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Can humid summer nights really generate lightning without a thunderstorm?

'Heat lightning' is one of the most popular weather lore topics out there. So what does the science say about it?

LITTLE ROCK, Ark. — It's one of the most popular weather lore out there, and the most asked question we've gotten for a science says. Is heat lightning really a thing? 

According to weather lore, people believe that hot and humid summer nights can generate lightning without a thunderstorm. What you are really seeing is just regular lightning so far in the distance that you can't hear the thunder.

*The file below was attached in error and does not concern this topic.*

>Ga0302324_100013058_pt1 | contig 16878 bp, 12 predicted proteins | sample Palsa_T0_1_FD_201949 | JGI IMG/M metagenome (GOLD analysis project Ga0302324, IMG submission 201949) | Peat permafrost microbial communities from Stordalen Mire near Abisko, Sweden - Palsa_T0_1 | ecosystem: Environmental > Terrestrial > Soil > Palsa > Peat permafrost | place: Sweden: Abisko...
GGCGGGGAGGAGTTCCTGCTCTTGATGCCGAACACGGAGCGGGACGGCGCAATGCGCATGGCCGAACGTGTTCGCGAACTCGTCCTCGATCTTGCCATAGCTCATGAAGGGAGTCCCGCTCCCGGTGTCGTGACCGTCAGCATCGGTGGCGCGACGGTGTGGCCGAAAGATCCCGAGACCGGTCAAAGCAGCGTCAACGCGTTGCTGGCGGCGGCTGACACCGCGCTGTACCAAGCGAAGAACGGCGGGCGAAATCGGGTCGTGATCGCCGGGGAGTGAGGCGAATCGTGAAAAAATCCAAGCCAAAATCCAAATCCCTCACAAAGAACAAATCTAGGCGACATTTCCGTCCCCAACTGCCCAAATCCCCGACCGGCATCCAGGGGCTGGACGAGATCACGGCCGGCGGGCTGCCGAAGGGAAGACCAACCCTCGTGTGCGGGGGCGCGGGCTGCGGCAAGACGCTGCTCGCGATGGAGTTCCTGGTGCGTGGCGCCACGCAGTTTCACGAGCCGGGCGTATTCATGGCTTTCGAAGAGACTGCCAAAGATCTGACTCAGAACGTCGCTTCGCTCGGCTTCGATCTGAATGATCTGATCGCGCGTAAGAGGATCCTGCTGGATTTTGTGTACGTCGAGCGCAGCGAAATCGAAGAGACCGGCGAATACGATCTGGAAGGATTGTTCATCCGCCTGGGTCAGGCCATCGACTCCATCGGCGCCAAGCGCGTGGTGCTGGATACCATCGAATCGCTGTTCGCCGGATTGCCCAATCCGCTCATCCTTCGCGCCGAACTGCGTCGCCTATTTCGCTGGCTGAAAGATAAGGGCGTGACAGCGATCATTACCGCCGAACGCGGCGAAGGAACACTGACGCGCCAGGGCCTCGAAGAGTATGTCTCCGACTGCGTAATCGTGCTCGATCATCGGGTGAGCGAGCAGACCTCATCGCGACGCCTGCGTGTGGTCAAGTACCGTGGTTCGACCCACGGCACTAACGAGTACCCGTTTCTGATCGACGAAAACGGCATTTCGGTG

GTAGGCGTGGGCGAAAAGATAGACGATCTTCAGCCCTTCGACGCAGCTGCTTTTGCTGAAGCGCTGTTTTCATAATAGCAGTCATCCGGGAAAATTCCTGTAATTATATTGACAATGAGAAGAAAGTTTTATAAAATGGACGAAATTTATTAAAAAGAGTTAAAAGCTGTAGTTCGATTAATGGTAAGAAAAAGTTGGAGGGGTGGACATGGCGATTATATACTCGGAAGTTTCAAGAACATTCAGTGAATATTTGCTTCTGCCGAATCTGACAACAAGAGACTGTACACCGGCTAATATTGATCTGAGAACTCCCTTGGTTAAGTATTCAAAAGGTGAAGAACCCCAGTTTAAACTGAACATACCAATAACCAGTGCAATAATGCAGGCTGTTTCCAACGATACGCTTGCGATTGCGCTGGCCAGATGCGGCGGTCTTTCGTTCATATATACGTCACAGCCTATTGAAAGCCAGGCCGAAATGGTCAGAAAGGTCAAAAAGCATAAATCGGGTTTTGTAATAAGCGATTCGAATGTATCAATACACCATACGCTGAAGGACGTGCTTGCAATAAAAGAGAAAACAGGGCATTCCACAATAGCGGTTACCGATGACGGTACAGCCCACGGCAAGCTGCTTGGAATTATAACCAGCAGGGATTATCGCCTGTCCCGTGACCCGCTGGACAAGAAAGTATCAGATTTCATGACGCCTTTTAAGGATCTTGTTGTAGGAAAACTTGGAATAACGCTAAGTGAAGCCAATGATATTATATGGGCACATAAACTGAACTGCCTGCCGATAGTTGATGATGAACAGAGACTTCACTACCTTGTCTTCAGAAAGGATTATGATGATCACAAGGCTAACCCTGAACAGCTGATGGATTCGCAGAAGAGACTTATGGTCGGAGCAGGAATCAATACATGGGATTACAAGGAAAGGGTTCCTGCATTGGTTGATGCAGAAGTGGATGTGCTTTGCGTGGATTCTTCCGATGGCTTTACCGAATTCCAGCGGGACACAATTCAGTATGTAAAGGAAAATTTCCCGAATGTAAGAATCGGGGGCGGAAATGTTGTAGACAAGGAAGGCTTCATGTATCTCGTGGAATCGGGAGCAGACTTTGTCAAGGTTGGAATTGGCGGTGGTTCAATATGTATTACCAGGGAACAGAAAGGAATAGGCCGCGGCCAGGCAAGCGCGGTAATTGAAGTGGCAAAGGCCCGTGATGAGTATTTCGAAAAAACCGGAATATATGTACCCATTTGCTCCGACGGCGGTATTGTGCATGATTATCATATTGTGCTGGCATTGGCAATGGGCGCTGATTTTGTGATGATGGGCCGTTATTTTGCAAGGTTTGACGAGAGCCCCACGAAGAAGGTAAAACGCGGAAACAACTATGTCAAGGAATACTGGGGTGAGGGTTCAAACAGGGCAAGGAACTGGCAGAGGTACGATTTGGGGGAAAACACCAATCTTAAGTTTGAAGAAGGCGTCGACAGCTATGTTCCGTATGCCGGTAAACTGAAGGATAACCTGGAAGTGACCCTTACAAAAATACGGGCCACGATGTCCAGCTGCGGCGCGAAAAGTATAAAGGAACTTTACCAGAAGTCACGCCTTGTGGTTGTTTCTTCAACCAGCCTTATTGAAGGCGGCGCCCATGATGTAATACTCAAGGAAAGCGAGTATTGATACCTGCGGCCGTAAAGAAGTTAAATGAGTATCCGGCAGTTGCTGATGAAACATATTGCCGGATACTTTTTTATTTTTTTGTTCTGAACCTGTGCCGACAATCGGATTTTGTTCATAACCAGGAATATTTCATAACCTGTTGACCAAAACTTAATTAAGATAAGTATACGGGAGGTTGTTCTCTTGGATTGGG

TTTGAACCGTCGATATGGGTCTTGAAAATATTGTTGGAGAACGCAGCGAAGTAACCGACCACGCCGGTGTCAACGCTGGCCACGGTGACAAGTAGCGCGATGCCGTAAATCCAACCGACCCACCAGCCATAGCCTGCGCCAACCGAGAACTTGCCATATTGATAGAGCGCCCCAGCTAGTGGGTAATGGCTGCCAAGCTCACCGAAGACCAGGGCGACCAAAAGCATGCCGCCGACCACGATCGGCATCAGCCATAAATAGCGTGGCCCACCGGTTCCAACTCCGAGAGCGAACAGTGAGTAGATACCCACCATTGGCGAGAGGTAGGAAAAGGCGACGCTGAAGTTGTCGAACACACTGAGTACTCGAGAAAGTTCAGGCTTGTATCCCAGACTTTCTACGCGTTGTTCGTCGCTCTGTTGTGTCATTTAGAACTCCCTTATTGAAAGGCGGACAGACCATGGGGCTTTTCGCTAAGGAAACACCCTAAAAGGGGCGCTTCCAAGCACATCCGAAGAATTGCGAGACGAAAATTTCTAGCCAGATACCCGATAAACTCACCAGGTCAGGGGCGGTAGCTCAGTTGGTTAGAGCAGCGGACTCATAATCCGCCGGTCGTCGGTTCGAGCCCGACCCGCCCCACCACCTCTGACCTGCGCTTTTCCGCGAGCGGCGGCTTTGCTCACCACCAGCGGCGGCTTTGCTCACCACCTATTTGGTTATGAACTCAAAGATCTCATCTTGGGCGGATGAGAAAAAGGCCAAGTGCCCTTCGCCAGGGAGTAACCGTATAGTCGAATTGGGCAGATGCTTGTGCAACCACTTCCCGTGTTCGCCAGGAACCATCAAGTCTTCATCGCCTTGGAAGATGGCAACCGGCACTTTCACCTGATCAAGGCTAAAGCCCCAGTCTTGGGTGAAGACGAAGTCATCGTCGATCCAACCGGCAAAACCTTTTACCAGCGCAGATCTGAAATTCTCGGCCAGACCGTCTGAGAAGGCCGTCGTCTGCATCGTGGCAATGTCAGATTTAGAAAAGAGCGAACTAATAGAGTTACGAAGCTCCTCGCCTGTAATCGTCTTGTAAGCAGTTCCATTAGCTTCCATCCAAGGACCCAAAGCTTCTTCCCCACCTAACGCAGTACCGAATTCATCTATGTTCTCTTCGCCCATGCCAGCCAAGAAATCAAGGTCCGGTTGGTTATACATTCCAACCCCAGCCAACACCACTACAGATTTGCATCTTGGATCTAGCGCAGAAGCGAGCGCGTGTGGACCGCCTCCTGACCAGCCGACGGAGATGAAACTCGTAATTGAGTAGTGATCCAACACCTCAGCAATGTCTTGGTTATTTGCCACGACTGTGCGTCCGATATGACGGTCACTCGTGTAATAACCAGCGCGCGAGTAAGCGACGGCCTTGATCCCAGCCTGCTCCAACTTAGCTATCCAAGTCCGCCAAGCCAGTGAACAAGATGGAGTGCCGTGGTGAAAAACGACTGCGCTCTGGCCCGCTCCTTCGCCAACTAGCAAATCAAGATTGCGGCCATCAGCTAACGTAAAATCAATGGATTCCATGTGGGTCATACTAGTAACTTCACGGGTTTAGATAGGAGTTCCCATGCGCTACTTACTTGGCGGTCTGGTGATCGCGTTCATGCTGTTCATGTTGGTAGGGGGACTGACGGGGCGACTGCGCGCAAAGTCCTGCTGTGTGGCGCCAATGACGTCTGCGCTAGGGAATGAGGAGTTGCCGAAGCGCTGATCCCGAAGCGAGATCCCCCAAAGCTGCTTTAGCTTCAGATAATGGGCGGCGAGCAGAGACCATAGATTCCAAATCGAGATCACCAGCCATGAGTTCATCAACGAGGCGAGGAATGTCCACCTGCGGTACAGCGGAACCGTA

It's much more common in summer mainly because we see thunderstorms more often during this time.  

A storm cloud on average can be around 30 to 40 thousand feet. If the cloud is tall enough, it's possible to see the lightning even when it's 100 miles away. 

In order to hear the thunder though, you would have to be about 10 to 15 miles from the storm.  

Sound travels much slower than light. Sound vibrations need a way to get around. The atoms within a column of air, which is low density, can help carry these sound waves. 

Light, on the other hand, is electromagnetic and doesn't need help from a source to move itself around, which is why it can travel faster than sound. 

Therefore, we usually see the lightning in a storm before hearing the thunder. 

The science says that the popular old wives' tale about heat lightning is a myth. 

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